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What your business can learn from big-budget TV ads

This feature was produced in collaboration between Vox Creative and Chase. Vox Media editorial staff was not involved in the creation or production of this content.

by Brian O'Connor

TV commercials during the year's biggest football game have become cultural institutions, if not viral moments, celebrated and as rigorously dissected as the game itself. While a price tag of several million dollars puts a 30-second spot out of reach for all but the largest marketers, there are lessons all business owners can draw from watching them.

Simplify your product or service

Animals are among the biggest stars in these spots — an ad in 2000 about cowboys herding cats helped move the phrase "cat herding" into the pop-culture lexicon. "Small businesses should take note," says Mitch Dowell, creative director at Branding Experiences. "Even the most challenging product pitches or concepts can be simplified by leveraging metaphors through animals or other non-human subjects."

Dowell says the first step in simplifying a product or service is to demonstrate an understanding of the target audience's pain. "Let's say your small business is an app that provides pickup and drop-off dry cleaning services," he says. "Understanding the weekly lifestyle of your overbooked, overburdened and time-crunched audience is important. Draw them in by painting their all-too-familiar picture in your marketing and advertising, and using adjectives and descriptions that they identify with."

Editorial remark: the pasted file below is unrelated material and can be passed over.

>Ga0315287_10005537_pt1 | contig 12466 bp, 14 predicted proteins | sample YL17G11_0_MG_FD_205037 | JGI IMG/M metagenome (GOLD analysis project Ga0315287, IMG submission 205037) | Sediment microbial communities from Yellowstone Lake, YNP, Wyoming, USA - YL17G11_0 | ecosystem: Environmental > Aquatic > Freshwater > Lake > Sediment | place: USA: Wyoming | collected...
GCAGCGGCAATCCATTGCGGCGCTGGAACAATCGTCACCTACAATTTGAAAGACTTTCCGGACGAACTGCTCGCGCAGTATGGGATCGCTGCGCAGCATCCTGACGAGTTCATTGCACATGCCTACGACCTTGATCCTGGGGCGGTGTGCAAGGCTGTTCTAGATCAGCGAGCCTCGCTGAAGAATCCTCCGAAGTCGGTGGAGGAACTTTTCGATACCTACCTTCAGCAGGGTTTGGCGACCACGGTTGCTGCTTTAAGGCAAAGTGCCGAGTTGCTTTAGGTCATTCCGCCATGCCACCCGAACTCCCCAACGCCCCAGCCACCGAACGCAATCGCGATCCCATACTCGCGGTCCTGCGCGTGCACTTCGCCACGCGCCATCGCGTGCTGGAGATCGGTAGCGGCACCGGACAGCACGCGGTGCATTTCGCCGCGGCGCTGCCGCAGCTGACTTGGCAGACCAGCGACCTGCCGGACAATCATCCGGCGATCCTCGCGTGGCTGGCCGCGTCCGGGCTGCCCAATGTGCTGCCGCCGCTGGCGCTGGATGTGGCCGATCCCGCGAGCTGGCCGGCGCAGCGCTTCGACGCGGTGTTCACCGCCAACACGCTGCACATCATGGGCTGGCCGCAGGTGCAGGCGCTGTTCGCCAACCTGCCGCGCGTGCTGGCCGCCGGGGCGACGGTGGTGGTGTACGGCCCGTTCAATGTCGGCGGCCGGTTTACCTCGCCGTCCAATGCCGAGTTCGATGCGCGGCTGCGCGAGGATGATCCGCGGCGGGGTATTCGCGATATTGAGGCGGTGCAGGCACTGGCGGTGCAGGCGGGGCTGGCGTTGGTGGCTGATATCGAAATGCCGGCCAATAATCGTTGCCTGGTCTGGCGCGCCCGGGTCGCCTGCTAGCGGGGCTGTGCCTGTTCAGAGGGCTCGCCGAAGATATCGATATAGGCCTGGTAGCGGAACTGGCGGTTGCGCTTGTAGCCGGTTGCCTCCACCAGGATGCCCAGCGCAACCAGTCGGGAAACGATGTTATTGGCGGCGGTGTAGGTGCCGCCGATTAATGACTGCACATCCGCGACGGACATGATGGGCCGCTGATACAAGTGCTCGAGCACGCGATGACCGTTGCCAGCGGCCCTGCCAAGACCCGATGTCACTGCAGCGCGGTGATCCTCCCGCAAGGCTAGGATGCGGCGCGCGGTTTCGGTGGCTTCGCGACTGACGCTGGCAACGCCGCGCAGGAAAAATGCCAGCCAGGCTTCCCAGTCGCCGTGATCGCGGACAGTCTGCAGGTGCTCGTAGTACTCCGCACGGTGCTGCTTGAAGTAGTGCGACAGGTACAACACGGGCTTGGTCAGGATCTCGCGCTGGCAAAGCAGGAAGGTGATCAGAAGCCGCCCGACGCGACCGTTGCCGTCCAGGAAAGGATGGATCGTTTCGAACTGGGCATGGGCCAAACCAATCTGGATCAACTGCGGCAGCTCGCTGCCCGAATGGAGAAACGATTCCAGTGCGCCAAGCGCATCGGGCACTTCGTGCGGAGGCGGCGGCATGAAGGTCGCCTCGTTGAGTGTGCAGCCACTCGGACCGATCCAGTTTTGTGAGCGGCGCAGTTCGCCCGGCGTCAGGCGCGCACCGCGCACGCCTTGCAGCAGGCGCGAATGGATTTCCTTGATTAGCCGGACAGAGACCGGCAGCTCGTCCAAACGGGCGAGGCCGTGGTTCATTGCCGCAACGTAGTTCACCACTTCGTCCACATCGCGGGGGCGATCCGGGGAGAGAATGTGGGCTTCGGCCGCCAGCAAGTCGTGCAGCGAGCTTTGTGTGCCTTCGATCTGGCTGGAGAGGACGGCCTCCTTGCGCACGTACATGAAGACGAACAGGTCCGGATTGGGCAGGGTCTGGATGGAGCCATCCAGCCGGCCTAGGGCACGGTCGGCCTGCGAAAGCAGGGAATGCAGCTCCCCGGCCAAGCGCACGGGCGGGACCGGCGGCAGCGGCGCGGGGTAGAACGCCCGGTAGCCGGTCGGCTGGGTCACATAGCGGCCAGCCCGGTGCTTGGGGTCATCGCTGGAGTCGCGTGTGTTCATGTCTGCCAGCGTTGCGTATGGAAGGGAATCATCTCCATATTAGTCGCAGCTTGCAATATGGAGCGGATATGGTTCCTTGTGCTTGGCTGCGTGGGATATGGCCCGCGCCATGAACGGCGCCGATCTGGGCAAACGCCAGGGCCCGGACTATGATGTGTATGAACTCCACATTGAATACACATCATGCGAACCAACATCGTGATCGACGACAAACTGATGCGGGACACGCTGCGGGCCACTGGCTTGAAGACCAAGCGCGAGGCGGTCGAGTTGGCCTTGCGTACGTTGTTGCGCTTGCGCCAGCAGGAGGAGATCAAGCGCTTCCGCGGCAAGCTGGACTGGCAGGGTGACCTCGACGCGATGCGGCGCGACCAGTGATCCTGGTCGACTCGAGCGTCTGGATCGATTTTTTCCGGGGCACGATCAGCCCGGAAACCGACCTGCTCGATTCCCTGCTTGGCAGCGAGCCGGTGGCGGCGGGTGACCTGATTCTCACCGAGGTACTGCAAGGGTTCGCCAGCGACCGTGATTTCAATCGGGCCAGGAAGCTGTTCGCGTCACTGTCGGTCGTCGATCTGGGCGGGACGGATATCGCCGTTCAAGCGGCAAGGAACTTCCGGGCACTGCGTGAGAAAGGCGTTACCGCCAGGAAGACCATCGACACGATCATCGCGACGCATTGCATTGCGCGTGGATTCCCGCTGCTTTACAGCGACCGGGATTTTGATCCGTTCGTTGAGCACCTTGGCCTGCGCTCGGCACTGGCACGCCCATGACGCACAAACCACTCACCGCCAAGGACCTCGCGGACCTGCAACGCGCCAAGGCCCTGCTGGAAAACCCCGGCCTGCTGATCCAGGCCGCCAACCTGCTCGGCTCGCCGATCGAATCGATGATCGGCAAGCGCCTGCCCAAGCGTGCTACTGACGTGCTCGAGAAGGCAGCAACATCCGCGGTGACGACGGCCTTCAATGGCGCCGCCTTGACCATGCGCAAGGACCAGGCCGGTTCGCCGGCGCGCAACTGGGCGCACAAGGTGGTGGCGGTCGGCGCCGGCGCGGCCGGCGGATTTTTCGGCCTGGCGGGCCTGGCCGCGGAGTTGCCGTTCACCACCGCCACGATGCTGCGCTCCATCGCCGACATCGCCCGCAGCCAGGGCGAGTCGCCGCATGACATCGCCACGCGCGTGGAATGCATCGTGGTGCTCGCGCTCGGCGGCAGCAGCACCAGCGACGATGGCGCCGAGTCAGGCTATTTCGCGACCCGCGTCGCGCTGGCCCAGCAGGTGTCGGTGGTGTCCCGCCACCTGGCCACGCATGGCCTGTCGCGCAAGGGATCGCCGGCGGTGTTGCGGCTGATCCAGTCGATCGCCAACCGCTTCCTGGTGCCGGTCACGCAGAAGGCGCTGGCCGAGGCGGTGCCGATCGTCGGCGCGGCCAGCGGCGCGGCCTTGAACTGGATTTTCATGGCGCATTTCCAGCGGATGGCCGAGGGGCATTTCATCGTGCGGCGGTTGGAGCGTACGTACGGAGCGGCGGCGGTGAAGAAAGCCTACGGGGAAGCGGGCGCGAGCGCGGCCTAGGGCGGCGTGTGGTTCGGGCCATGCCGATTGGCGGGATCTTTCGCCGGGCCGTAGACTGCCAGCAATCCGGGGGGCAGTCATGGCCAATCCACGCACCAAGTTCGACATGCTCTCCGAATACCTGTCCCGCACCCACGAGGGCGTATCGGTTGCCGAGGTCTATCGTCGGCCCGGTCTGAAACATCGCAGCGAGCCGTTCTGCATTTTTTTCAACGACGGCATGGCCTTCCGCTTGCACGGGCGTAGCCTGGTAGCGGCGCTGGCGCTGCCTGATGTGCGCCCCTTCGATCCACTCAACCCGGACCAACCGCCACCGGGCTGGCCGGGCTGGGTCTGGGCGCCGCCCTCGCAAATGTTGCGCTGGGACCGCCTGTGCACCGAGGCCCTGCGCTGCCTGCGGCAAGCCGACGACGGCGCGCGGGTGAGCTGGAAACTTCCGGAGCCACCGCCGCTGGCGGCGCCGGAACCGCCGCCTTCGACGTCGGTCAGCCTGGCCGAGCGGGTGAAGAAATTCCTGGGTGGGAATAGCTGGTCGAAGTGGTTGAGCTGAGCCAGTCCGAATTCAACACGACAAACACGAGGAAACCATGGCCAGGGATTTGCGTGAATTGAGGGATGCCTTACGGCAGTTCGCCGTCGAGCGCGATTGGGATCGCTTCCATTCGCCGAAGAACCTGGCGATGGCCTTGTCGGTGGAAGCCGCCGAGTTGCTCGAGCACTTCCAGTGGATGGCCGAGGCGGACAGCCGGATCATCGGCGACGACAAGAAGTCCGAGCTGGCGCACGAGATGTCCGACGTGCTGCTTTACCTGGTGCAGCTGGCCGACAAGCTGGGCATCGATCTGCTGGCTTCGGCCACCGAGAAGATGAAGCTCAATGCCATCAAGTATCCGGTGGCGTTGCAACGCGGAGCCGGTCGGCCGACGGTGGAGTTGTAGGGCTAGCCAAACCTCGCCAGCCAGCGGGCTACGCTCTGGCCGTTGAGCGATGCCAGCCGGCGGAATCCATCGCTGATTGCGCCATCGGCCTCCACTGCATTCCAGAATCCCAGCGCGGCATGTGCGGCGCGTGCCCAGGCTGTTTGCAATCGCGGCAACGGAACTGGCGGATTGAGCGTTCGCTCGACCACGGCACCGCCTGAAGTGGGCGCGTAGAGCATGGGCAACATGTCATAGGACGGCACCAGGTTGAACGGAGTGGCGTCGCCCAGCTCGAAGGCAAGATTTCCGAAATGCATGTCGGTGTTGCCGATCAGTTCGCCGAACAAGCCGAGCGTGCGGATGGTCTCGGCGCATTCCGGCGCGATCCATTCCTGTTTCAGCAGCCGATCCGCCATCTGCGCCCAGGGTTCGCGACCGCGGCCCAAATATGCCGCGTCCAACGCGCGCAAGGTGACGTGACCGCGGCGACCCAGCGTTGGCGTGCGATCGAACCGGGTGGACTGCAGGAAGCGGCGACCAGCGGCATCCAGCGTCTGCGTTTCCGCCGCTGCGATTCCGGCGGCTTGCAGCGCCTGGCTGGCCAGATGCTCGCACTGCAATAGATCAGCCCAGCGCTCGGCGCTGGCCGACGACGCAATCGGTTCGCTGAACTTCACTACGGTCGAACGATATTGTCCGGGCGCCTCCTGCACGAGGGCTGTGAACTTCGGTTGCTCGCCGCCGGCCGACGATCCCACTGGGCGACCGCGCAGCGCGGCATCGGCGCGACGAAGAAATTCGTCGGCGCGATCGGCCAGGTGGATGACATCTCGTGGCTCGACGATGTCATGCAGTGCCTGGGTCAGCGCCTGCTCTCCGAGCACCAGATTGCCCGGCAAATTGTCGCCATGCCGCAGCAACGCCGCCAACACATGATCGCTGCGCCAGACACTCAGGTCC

Make an emotional connection

We may believe we make decisions with the rational part of our brains, but advertisers have long recognized that emotions also exert significant influence.

"It's the power of storytelling," says Sean Kelly, owner of BookRetreat.com, citing one commercial that explored a bond between a horse and a puppy. "It is a classic Hero's Journey. The main character undergoes a series of obstacles before triumphantly returning home with the help of his friends."

For his own business, a travel tech startup for wellness retreats, Kelly tries to use the power of emotional connection to encourage his audience to share his content. "I created a quiz and put it on my blog," he says. "The key is to make sure people feel good about themselves for having taken the quiz. No one shares a quiz that doesn't make them feel good or give them a sense of approval or accomplishment. That's a powerful motivator. If you help people feel uplifted emotionally and positive about themselves, it sets the conditions for them to share your content."

Seize the value of humor and humility

Whether it's a baby talking smack from his crib or burly men dancing in tutus while eating chips, brands that make good use of humor can create viral moments or cultural memes. "Humor is something that many audiences find appealing, male and female, all ages," says Dowell. "Sometimes, not taking yourself so seriously is just the vibe that your audience needs to experience."